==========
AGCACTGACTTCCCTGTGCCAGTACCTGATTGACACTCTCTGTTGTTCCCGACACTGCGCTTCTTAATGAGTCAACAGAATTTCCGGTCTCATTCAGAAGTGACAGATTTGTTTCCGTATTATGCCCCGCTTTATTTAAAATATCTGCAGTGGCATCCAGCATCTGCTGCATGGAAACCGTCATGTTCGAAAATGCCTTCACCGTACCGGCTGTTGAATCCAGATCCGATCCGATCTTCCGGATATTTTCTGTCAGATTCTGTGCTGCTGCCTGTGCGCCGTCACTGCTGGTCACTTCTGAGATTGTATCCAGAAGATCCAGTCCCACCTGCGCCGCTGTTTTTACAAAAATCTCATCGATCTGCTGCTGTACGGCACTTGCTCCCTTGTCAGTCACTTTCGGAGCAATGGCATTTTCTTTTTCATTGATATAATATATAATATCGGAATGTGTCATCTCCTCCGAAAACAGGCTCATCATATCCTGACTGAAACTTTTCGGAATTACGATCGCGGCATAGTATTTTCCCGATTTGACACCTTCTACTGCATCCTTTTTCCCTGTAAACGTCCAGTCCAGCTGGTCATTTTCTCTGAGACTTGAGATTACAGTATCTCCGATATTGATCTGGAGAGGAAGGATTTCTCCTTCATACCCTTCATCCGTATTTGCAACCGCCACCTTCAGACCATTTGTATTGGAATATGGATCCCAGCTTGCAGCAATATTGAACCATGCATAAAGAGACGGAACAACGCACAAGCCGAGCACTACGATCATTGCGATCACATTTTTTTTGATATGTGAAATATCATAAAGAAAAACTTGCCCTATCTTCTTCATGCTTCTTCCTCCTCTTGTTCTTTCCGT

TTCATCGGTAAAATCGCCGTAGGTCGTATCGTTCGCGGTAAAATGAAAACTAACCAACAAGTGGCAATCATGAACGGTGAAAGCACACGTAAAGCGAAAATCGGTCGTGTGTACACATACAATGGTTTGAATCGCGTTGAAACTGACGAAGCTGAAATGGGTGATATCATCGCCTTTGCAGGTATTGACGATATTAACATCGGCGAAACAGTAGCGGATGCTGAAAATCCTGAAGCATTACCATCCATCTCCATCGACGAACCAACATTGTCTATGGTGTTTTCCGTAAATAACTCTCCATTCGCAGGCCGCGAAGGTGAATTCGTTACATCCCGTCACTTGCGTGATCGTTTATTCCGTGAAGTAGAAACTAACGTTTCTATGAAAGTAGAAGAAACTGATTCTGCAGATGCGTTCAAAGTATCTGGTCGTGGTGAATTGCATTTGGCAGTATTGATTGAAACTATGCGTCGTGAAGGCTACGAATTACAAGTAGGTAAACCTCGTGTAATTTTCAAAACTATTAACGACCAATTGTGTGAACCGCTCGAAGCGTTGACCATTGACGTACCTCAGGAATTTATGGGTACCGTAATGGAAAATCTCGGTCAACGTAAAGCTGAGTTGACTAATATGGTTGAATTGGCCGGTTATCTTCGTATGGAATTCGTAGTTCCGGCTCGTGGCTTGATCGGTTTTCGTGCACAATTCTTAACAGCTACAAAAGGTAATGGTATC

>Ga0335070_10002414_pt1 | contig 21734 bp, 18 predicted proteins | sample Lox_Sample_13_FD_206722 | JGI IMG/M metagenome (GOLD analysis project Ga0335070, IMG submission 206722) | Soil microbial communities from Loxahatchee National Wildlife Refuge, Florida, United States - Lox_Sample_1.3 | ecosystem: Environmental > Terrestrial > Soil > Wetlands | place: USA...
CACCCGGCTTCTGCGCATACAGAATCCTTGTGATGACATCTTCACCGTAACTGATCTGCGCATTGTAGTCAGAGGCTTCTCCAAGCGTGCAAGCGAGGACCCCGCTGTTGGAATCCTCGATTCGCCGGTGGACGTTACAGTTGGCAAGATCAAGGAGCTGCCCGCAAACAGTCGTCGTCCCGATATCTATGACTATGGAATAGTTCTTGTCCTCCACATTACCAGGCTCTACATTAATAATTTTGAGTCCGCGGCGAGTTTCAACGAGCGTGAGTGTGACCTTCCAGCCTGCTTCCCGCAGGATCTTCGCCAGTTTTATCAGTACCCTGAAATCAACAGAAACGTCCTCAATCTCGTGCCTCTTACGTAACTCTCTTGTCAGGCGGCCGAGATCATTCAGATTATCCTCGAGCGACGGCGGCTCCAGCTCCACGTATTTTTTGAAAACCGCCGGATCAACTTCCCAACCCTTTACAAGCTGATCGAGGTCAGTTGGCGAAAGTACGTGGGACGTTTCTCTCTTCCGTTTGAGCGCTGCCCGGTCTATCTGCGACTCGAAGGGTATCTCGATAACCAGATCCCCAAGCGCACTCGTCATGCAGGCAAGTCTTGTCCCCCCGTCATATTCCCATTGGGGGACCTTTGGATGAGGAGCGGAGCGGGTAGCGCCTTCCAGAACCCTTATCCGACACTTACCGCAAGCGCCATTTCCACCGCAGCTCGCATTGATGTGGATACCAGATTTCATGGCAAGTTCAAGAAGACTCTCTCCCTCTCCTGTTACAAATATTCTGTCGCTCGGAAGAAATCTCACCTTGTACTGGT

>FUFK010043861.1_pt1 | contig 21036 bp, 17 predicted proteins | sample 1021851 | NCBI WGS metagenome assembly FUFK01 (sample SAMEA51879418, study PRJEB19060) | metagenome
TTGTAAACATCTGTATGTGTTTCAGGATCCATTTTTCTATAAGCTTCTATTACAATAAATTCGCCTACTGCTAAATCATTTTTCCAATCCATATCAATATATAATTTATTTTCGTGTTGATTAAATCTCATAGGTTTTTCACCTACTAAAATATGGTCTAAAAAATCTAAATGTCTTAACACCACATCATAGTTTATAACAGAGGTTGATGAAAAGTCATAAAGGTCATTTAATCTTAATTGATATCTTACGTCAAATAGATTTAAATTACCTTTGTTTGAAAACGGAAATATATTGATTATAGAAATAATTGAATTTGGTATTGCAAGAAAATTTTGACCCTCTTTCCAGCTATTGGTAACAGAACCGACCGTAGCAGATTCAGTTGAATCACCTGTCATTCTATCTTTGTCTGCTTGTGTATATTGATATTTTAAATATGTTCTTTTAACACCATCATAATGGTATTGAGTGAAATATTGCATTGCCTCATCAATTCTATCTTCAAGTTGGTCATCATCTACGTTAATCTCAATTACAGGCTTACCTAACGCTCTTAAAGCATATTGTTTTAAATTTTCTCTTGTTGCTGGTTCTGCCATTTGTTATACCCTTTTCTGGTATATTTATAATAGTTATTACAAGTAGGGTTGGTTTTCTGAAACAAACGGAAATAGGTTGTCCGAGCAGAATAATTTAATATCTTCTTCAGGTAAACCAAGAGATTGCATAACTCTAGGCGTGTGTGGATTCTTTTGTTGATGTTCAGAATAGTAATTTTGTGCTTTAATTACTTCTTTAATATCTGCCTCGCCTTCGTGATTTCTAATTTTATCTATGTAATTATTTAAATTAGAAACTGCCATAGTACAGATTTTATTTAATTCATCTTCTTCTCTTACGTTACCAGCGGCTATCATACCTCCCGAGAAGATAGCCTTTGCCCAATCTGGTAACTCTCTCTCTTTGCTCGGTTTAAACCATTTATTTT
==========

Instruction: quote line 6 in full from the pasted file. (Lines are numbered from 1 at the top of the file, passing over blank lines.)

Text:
TTGTAAACATCTGTATGTGTTTCAGGATCCATTTTTCTATAAGCTTCTATTACAATAAATTCGCCTACTGCTAAATCATTTTTCCAATCCATATCAATATATAATTTATTTTCGTGTTGATTAAATCTCATAGGTTTTTCACCTACTAAAATATGGTCTAAAAAATCTAAATGTCTTAACACCACATCATAGTTTATAACAGAGGTTGATGAAAAGTCATAAAGGTCATTTAATCTTAATTGATATCTTACGTCAAATAGATTTAAATTACCTTTGTTTGAAAACGGAAATATATTGATTATAGAAATAATTGAATTTGGTATTGCAAGAAAATTTTGACCCTCTTTCCAGCTATTGGTAACAGAACCGACCGTAGCAGATTCAGTTGAATCACCTGTCATTCTATCTTTGTCTGCTTGTGTATATTGATATTTTAAATATGTTCTTTTAACACCATCATAATGGTATTGAGTGAAATATTGCATTGCCTCATCAATTCTATCTTCAAGTTGGTCATCATCTACGTTAATCTCAATTACAGGCTTACCTAACGCTCTTAAAGCATATTGTTTTAAATTTTCTCTTGTTGCTGGTTCTGCCATTTGTTATACCCTTTTCTGGTATATTTATAATAGTTATTACAAGTAGGGTTGGTTTTCTGAAACAAACGGAAATAGGTTGTCCGAGCAGAATAATTTAATATCTTCTTCAGGTAAACCAAGAGATTGCATAACTCTAGGCGTGTGTGGATTCTTTTGTTGATGTTCAGAATAGTAATTTTGTGCTTTAATTACTTCTTTAATATCTGCCTCGCCTTCGTGATTTCTAATTTTATCTATGTAATTATTTAAATTAGAAACTGCCATAGTACAGATTTTATTTAATTCATCTTCTTCTCTTACGTTACCAGCGGCTATCATACCTCCCGAGAAGATAGCCTTTGCCCAATCTGGTAACTCTCTCTCTTTGCTCGGTTTAAACCATTTATTTT